Tuesday, 14 May 2019
Ceisteanna ó Cheannairí - Leaders' Questions
I am confident that National Broadband Ireland has the capacity to deliver. If it does not, there are protections in the contract. If the company does not deliver, if it seeks an increased subsidy or if it fails to meet certain milestones, the State can terminate the contract and take over the network. I am confident, therefore, that it has the capacity to deliver but I also understand that if it does not, the contract will protect the State in that regard.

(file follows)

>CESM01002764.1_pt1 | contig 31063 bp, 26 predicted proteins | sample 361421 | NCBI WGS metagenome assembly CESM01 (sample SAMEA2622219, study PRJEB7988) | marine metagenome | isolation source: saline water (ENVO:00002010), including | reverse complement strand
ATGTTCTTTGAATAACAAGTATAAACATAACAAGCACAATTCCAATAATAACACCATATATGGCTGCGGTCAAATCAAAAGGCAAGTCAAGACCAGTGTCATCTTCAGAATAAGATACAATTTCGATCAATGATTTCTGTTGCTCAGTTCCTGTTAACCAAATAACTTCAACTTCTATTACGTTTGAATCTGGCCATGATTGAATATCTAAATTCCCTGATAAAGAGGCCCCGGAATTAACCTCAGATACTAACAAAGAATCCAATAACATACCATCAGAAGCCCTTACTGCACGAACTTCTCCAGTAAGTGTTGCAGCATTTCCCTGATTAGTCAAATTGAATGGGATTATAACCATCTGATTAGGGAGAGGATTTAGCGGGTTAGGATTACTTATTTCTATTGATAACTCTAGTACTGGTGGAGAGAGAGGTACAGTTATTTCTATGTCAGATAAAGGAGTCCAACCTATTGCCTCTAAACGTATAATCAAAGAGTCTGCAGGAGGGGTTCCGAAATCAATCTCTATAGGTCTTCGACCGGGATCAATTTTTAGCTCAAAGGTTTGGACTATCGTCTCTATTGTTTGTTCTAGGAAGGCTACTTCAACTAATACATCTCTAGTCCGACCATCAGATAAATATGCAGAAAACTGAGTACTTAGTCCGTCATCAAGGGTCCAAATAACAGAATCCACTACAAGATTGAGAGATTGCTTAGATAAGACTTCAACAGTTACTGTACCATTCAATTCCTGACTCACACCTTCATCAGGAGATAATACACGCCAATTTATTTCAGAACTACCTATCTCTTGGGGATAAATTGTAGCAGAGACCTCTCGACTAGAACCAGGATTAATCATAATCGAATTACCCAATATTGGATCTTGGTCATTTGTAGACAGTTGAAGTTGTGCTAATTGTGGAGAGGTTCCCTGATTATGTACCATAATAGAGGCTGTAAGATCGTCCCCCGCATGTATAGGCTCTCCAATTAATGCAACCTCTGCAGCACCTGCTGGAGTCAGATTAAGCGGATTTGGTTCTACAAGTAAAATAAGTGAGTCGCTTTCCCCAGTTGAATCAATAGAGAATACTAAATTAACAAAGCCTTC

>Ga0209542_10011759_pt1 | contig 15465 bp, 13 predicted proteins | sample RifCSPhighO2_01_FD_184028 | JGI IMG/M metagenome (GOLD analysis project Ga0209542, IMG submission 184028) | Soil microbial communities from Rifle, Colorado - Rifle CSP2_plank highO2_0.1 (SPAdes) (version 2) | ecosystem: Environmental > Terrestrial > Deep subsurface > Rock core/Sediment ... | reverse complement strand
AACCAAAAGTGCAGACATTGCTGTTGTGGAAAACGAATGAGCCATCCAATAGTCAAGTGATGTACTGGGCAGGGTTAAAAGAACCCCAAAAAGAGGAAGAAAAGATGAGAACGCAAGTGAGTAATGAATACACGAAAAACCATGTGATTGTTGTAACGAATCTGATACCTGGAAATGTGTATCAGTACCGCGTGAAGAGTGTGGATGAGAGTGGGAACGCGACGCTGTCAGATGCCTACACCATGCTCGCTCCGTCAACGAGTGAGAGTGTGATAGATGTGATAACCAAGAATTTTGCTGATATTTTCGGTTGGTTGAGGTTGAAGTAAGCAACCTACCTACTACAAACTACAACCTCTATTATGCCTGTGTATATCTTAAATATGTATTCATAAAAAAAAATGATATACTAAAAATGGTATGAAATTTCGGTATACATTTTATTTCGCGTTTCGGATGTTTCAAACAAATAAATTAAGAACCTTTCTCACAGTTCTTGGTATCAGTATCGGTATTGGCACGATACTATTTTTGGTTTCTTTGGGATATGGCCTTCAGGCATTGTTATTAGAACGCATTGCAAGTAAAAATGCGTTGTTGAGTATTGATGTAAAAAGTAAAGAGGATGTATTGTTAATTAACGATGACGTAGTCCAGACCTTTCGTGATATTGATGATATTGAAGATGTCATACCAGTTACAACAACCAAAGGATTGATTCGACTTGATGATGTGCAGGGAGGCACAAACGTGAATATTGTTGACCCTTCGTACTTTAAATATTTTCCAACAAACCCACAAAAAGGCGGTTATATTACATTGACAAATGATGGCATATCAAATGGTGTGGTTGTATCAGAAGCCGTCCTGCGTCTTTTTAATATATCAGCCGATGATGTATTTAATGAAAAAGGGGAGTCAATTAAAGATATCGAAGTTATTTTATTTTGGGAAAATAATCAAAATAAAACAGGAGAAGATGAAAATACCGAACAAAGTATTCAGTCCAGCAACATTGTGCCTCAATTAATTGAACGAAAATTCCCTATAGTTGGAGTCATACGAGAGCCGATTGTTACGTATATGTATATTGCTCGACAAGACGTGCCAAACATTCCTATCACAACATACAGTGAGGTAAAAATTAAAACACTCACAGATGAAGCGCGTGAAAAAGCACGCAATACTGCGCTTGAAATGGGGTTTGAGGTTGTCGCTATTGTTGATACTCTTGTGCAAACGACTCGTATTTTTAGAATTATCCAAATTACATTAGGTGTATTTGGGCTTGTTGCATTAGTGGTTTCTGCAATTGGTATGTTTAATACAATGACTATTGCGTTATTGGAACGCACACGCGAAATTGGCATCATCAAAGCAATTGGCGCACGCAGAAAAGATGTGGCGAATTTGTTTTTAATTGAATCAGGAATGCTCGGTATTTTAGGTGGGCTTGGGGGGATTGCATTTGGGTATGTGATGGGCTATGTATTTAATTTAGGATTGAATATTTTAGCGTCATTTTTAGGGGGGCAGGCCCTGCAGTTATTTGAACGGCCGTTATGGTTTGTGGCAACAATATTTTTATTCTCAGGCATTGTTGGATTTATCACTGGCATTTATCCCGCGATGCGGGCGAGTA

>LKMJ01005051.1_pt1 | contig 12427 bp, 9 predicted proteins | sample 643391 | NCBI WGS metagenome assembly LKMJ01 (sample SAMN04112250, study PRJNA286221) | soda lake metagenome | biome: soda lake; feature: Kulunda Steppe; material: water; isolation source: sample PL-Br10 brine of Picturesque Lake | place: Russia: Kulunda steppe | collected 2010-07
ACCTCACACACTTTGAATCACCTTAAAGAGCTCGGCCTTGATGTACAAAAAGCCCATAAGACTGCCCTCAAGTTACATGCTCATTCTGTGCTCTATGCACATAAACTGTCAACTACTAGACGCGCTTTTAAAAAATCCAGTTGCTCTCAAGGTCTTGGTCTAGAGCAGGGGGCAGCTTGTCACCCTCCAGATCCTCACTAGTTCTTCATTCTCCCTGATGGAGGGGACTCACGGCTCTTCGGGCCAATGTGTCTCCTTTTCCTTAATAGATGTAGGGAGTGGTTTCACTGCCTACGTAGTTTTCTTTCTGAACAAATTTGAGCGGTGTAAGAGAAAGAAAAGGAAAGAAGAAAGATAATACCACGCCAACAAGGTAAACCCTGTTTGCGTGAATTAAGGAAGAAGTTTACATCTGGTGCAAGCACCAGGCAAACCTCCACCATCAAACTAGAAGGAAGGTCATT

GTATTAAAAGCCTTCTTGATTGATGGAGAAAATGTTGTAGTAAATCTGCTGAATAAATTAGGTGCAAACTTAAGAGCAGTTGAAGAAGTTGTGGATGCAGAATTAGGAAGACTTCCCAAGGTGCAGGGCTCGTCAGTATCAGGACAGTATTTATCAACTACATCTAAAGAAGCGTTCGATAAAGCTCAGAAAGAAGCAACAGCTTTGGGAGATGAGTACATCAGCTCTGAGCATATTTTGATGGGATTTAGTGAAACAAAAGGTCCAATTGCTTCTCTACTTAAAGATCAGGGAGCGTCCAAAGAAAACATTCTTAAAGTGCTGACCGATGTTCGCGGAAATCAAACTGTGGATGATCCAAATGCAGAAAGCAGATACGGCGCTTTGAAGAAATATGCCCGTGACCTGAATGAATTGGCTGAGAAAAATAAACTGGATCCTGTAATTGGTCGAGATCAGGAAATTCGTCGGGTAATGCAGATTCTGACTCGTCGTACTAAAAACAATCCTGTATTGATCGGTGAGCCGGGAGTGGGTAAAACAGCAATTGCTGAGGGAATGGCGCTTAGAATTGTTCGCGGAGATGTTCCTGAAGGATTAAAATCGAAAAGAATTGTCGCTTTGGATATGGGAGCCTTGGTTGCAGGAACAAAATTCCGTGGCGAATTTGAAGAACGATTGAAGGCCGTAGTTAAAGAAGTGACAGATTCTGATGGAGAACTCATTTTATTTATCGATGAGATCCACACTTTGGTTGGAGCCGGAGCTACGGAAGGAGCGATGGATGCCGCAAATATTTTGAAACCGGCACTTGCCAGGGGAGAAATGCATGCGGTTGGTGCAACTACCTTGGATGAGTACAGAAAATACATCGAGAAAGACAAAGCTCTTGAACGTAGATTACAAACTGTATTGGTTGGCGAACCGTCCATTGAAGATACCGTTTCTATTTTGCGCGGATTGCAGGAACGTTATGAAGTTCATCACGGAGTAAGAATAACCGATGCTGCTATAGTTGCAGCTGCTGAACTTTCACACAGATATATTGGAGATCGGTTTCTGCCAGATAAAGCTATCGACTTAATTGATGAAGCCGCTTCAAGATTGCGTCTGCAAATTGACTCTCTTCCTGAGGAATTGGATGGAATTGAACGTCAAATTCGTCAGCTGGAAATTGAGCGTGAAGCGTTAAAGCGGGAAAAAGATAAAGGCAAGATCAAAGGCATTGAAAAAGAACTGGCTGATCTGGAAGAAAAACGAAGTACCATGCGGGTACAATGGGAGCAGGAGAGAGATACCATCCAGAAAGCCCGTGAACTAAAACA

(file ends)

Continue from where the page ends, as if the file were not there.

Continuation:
The Deputy's assertion that the State is investing €3 billion upfront as capital is not correct. The State is investing nothing upfront and will make its contribution only after the work has been done. The company must raise the money, lay the fibre and then pass and connect the homes. It will be paid for the work that is done as homes are passed and connected, which is why the way the Deputy has presented the matter does not tell the full story. The project is worth between €5 billion and €6 billion, with approximately half being invested in the form of a State subsidy and the remainder being delivered and provided by the company. It must carry out the work before it is paid and collect the user charges from Sky, Vodafone and all the other operators that will sell on services to the public. The Deputy has zeroed in on the initial investment, that is, the equity or working capital investment of €220 million. If the company does not deliver, it will have to invest more equity. If it does deliver, it will get its investment back and also a return on that investment. The risk to the State is capped; the risk to the company is not. It is important to understand that. We need to bear in mind that only one bidder remained at the end of the process.